Fall Fishing for Landlocked Salmon

Fall Fishing for Landlocked Salmon: Fall fishing for landlocked salmon is a hoot. Now I’m not talking about trolling lakes mind you; I’m talking about river fishing. During the fall, salmon drop out of their deep lake lairs to spawn, traveling either to the lake’s inlet or outlet. Their mission? To locate suitable spawning beds in an adjoining river.

Fall Fishing for Landlocked Salmon

The average landlocked salmon caught in Maine is 17″and weights 1.7 pounds, but as this photo shows bigger salmon are not rare. Since the landlocked salmon’s primary forage base is rainbow smelt, many fly anglers assume streamers are the only game in town. And while streamers do work, if you rely solely on them you’re missing out.

Why? The landlock’s second largest food group is aquatic insects. That’s right, from their days in diapers to adulthood, salmon are sucking down bugs. Caddis, mayflies, stoneflies, you name it. So nymphs, wets, soft hackles, and even dries can be employed to catch landlocks. In fact, in a river, sometimes these flies out fish streamers by a wide margin. Doubt me?  Look carefully in the upper jaw of the male salmon show above. See the small black wet fly?

Fall Fishing for Landlocked Salmon

Landlocks put a serious bend in your fly rod, trust me. And while they may not tear off like a Lamborghini, their aerial antics are spectacular, often leaping skyward several times. Its great action. Action that puts a serious smile on your face.

Fall Fishing for Landlocked Salmon

Maine has 303 lakes with landlocked salmon; New Hampshire, Vermont and Massachusetts have landlocked salmon too. As a result, you have a plenty of places to pick from. Fall spawning runs start anywhere from late September to late November, depending on water levels, weather and water temperature – with early to mid October being about average.

Do some homework to find the right timing for the river you plan to fish. And above all don’t get frustrated if the salmon don’t show up on time. Local conditions play an enormous role in these spawning run. A low lake can even cause salmon to skip the rivers and instead spawn on shoals inside the lake. Yeah, fishing for migratory species is always a bit of a crap shoot. You have to pay your dues. Still its worth the price.

Fall Fishing for Landlocked Salmon

Can’t get away during the fall? Well most landlocked salmon fisheries have a spring river run too. These salmon aren’t spawning; they’re chasing smelt. Hence, spring landlocked salmon tend to be more aggressive, although leaner after a long winter in the lake. Lord knows, there is no shortage of streamers designed to imitate smelt. Be sure to have a few in your fly box. But once again, nymphs, wets and dries may steal the day. Don’t arrive on the river with out them. You’ve been warned.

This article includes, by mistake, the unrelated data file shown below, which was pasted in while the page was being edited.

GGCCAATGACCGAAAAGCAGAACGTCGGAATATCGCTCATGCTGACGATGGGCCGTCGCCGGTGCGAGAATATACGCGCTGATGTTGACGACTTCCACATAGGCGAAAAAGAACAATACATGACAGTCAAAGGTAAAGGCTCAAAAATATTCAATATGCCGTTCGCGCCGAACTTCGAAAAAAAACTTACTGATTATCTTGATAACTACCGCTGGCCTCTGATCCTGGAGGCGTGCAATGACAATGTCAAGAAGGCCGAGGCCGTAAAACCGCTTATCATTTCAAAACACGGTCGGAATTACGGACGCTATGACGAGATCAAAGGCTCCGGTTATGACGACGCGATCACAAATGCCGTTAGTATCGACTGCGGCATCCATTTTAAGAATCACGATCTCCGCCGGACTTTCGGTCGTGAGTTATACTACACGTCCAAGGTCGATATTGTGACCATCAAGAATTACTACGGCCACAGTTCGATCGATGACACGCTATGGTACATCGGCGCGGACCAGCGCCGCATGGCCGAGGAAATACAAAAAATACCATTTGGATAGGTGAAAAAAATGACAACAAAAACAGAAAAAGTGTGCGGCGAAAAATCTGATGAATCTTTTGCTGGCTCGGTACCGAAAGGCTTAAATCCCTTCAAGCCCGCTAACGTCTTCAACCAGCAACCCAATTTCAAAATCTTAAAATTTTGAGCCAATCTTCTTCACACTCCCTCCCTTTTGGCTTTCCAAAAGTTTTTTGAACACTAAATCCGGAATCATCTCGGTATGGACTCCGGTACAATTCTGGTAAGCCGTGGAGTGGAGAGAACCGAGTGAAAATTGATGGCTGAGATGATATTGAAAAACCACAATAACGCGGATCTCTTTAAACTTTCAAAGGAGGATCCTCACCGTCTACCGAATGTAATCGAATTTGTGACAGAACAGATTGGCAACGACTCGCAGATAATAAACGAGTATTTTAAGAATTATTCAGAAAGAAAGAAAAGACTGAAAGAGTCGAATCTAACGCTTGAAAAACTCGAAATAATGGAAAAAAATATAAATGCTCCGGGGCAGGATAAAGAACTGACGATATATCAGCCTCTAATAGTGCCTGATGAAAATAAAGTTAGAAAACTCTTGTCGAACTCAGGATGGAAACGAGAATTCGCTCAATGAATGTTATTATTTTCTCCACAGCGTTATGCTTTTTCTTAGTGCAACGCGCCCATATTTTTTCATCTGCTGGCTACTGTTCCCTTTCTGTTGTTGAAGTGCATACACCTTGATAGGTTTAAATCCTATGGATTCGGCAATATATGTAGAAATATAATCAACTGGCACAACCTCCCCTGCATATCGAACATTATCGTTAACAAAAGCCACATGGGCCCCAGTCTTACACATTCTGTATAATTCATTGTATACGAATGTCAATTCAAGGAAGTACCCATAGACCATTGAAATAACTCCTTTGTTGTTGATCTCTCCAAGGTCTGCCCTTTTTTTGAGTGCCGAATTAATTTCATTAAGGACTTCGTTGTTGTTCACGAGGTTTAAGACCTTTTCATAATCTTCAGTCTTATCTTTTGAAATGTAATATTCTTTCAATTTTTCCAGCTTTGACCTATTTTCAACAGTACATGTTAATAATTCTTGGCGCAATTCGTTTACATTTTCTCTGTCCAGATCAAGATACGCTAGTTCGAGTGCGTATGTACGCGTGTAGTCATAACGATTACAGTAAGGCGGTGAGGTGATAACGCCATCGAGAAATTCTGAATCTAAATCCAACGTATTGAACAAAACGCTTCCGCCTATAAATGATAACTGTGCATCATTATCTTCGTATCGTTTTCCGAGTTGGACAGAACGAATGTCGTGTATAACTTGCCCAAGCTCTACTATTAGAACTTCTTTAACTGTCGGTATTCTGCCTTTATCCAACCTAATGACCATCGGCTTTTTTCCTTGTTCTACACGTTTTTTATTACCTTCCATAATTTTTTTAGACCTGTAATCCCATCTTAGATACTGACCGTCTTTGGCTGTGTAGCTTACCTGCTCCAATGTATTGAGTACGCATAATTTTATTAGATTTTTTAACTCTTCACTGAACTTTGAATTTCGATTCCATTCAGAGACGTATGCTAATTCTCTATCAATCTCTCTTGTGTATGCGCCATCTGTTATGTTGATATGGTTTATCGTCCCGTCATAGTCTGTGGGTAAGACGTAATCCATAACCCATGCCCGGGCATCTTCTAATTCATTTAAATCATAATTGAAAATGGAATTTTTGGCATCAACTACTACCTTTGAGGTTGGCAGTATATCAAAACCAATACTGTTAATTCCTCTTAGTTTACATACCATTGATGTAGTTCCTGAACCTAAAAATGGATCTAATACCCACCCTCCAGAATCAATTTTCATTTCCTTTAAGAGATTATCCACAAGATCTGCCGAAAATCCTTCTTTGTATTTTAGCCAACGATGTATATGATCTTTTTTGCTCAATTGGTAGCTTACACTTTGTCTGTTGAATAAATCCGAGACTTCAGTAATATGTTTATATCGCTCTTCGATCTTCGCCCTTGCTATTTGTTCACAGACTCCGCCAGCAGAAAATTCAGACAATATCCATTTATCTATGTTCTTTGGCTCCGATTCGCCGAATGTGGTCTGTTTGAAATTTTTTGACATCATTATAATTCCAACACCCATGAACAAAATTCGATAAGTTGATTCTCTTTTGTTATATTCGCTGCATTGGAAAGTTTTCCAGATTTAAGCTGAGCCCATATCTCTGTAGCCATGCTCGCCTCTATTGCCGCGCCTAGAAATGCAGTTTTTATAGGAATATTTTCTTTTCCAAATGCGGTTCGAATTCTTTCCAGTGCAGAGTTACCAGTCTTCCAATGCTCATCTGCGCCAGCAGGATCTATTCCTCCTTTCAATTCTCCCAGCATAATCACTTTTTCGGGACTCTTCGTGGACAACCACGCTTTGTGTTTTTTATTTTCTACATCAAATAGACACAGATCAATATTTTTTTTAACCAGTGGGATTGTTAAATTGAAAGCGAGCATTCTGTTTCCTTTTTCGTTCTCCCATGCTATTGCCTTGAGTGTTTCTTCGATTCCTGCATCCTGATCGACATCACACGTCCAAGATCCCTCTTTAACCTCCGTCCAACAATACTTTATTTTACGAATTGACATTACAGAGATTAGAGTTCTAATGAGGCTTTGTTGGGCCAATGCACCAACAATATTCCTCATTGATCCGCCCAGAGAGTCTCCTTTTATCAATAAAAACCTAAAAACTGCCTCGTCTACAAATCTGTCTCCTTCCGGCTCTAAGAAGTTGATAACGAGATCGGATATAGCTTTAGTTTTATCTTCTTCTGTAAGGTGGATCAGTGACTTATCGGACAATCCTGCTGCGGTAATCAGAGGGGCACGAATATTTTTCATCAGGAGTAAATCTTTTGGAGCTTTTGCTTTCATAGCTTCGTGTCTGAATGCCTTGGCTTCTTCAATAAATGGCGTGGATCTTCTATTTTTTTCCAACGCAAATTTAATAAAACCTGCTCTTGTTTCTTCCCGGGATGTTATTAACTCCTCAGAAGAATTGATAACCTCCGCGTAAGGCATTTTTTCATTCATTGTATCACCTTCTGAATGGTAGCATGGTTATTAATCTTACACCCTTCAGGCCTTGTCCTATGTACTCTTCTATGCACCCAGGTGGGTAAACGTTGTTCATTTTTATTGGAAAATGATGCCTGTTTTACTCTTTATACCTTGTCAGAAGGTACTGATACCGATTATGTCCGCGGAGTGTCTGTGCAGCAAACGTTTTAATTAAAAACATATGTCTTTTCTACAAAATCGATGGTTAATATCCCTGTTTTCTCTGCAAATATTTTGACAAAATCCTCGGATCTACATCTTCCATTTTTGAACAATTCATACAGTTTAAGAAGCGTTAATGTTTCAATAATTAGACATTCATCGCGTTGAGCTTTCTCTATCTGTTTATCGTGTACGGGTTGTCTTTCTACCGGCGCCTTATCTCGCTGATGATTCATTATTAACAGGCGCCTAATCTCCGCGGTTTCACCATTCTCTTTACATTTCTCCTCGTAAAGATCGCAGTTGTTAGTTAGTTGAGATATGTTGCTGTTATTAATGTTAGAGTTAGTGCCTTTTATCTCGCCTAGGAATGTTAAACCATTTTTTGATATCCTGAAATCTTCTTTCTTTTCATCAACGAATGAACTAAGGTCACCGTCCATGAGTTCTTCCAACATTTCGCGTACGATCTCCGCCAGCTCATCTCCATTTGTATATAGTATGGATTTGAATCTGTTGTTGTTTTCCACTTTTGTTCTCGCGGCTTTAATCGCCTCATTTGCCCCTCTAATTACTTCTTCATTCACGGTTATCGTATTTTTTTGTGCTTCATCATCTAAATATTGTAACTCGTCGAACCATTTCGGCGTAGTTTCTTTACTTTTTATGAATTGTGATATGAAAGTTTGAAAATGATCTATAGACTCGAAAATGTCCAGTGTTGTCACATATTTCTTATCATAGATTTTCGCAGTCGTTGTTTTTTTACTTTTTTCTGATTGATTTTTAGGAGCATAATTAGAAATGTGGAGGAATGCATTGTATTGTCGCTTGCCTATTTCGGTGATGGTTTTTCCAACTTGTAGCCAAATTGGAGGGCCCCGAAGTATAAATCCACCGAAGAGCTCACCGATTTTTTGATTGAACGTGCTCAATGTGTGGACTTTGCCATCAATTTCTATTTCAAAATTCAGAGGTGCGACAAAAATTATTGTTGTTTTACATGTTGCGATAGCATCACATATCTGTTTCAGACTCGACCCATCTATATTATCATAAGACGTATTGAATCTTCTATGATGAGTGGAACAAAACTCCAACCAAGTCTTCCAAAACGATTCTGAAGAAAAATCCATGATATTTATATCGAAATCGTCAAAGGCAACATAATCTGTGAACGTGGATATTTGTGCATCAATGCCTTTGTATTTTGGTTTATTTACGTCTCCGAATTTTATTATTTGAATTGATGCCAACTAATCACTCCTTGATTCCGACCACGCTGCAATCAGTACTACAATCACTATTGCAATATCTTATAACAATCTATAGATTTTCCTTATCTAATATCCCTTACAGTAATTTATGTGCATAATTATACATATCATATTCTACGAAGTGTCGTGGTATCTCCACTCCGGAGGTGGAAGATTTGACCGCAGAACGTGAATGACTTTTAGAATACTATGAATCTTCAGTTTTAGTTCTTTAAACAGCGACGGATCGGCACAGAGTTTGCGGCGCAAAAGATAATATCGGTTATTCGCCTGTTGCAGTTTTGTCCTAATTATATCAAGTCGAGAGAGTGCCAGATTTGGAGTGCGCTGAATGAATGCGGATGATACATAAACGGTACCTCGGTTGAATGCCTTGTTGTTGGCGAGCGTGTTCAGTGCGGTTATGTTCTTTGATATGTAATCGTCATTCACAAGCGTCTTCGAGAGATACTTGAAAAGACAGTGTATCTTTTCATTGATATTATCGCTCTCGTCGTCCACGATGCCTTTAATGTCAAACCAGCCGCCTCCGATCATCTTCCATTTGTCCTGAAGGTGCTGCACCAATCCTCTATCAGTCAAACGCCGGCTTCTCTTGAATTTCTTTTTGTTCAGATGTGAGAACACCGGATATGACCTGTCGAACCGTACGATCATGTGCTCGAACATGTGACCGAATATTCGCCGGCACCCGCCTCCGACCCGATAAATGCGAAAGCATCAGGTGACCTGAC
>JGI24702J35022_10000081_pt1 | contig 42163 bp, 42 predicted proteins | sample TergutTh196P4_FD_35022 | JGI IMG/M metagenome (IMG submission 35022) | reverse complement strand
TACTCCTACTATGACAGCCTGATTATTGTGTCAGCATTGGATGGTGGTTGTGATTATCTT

Posted in Fly Fishing in Freshwater, On the Road | 2 Comments

My Son Caught his First False Albacore

My Son Caught his First False Albacore: Yesterday my son caught his first false albacore. Always an exciting day in an angler’s life, especially from a kayak. Or let me see was it a Little tunny? Or a Little tuna? Or an albie? Or a Fat Albert? Or a hardtail? Well, take your pick. Anyway you slice it, this is the hard charging Euthynnus alletteratus, pound for pound one of the most powerful fish on planet earth.

My Son Caught his First False Albacore

 

Posted in Uncategorized | 2 Comments

Fishing Far and Fine

Fishing Far and Fine: At this time of year many New England trout streams are running extremely low and clear. Which is especially true for those with smaller watersheds. As a result the trout fishing is often very challenging. The trout can practically hear you slam the car door. And they certainly can feel your foot steps along the bank and see you towering over the water. Its time to fish-far and fine.

Fishing Far and Fine

That’s the conditions I found yesterday on a small Connecticut stream. The water was very low, perhaps shin deep at best. And the air was still, making the surface like a sheet of glass. In fact you could see every stone on the bottom. Complicating matters, there was nearly no flow. All in all the angling situation was as tough as it gets.

If I sat quietly on the bank after a few minutes I’d see trout in the pool, but if I stood up and walked they disappeared. Wow. Obviously wading was totally out of the question. Stepping into the stream would scatter the trout to kingdom come. I was going to have to hunch over and do a slow stalk from the stream’s edge.

With my Kabuto 7-foot, 3wt in hand I began the task, armed with a floating line. On the reel was a 9 foot leader tapered to 5x. Quickly I lengthened that to 12 feet and 6x. Couldn’t find any 7x in my vest, or I would have gone longer. Then I tied on a size 16# soft hackle. They are typically a good choice in these challenging conditions.

Fishing Far and Fine

The opposite bank was in deeper shade and trout were favoring the that side, lying wherever the water was a touch deeper. But they wouldn’t look at the soft hackle? And worse yet, sometimes the mere presence of the fly line cast over the water could cause the trout to disperse. So I had to wait several minutes between attempts.